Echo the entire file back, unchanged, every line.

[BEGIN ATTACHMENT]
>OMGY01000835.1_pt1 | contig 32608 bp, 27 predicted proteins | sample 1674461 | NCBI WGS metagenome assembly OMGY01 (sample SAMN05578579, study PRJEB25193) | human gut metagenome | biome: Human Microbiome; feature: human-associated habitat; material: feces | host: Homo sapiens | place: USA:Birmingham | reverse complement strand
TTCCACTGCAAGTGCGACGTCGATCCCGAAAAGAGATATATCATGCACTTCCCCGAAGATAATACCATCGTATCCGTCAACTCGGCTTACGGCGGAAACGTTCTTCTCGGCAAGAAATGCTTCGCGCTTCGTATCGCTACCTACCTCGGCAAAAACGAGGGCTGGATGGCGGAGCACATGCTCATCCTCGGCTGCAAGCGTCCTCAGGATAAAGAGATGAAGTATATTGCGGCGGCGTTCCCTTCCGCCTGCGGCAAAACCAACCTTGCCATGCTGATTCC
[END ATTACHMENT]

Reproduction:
>OMGY01000835.1_pt1 | contig 32608 bp, 27 predicted proteins | sample 1674461 | NCBI WGS metagenome assembly OMGY01 (sample SAMN05578579, study PRJEB25193) | human gut metagenome | biome: Human Microbiome; feature: human-associated habitat; material: feces | host: Homo sapiens | place: USA:Birmingham | reverse complement strand
TTCCACTGCAAGTGCGACGTCGATCCCGAAAAGAGATATATCATGCACTTCCCCGAAGATAATACCATCGTATCCGTCAACTCGGCTTACGGCGGAAACGTTCTTCTCGGCAAGAAATGCTTCGCGCTTCGTATCGCTACCTACCTCGGCAAAAACGAGGGCTGGATGGCGGAGCACATGCTCATCCTCGGCTGCAAGCGTCCTCAGGATAAAGAGATGAAGTATATTGCGGCGGCGTTCCCTTCCGCCTGCGGCAAAACCAACCTTGCCATGCTGATTCC